GENRE: Insomnia cure disguised as romantic comedy
THE PITCH: Magazine fact-checker Sophie (Amanda Seyfried), while vacationing in Verona with her distracted fiancé Victor (Gael García Bernal), writes a response to a lovelorn English girl's 50-year-old letter to Juliet. Sophie ends up joining now elderly Claire (Vanessa Redgrave) and her handsome, priggish grandson Charlie (Christopher Egan) on a search for Claire's long-lost Lorenzo. But who is Claire's real Romeo?
MONEY SHOTS: The plot provides the barest excuse for 90 minutes of sun-drenched scenery porn; you can practically hear the tourists: "Verona has such lovely bridges! ... Look at that quaint old church! ... Oh, I love bread slices with olive oil. ... Tuscany is even prettier, with all those farms and vineyards. ... Hey, they're doing a balcony in that historic villa!" etc.
BEST LINE: "Doubt thou the stars are fire, doubt thou the sun doth move /Doubt truth to be a liar, but never doubt I love," Charlie and Claire recite Shakespeare's classic couplet. Never mind that it's from Hamlet, not Romeo and Juliet.
WORST LINES: "How many Sophies do you think there are on this planet?" Claire asks Charlie. But is this a trick question? Out of a global population of billions, I guess up to 100,000.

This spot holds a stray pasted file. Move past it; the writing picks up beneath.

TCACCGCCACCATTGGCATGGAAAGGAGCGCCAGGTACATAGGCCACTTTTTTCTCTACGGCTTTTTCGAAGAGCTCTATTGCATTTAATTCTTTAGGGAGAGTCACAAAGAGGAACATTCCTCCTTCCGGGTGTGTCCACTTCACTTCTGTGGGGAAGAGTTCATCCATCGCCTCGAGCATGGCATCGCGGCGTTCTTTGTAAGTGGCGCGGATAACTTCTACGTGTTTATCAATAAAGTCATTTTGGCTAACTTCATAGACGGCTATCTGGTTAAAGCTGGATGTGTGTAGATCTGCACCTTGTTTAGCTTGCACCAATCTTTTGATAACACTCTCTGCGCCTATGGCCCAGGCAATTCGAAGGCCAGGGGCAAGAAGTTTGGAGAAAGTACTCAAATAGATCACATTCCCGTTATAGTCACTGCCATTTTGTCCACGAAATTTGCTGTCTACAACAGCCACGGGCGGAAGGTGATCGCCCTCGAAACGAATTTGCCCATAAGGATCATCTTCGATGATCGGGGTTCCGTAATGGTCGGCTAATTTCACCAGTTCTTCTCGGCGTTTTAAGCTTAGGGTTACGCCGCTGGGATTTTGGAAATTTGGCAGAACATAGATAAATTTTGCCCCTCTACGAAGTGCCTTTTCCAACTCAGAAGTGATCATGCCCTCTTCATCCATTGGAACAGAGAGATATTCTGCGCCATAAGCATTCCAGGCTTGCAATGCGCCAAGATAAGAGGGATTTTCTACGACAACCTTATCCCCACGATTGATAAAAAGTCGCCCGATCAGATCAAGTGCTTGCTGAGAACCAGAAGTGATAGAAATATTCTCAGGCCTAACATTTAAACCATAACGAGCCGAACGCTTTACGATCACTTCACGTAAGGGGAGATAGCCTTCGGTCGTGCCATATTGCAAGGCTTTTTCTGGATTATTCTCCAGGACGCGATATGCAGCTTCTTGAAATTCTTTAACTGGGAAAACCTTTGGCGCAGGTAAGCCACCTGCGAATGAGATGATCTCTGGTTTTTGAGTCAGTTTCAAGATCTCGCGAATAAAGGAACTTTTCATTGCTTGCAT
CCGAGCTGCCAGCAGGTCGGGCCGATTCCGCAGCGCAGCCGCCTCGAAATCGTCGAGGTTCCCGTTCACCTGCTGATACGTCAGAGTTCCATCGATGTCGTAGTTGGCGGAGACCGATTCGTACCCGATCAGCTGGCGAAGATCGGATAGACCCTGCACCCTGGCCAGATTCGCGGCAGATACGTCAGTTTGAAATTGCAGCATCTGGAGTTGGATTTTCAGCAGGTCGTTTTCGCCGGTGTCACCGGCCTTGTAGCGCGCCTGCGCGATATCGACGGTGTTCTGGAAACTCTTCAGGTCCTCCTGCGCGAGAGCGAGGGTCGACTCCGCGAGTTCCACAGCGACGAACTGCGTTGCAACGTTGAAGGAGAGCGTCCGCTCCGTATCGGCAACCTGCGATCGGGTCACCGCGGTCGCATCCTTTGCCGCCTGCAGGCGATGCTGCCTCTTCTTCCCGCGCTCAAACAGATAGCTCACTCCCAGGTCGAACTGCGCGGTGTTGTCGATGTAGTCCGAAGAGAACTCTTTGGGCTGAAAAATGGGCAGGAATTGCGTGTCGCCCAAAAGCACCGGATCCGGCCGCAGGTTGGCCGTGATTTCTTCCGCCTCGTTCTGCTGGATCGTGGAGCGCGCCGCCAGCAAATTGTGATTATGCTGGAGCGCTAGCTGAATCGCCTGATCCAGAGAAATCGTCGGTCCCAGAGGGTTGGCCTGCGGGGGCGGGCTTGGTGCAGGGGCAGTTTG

THE ETERNAL DILEMMA: Like most rom-com heroines, Sophie must chose between two men, but in this case, passionate but inattentive chef Victor proves more appealing than well-intentioned but reflexively bitter lawyer Charlie. Why is "None of the above" ever an option?
SOUNDTRACK HIGHLIGHTS: Caterina Caselli's Italian rendition of "I'm a Believer" and Lisa Jane and Chris Mann's cover of "Quando, Quando, Quando" suit the story and make for reasonably easy listening. Otherwise, the carmelized soundtrack makes you want to pour Quikrete in your ears.
HEY, WAIT A MINUTE: Verona's Juliet Club is a real thing, described in the nonfiction book Letters to Juliet: Celebrating Shakespeare's Greatest Heroine, the Magical City of Verona and the Enduring Power of Love by Lise and Cecil Friedman. But why are women so interested in seeking advice from a fictional teenage girl who committed suicide 500 years ago? Also, is "love conquers all" really the message of the original Romeo and Juliet? Spoiler alert: In the play, they die at the end.
THE BOTTOM LINE: As a sleep aid, Letters to Juliet could drive Ambien out of business. The film works the charms of Redgrave's sunny (but one-note) performance and the comedy of Claire encountering elderly Casanovas who all share Lorenzo's name. However, the initial insults turned romantic banter between Claire and Charlie couldn't be more rote, and the film seems actively terrified of surprising its audience. If it's a hit, though, perhaps they'll make a version for men: Letters to Frank T.J. Mackey: Celebrating the Enduring Potency of Tom Cruise's Character from Magnolia.
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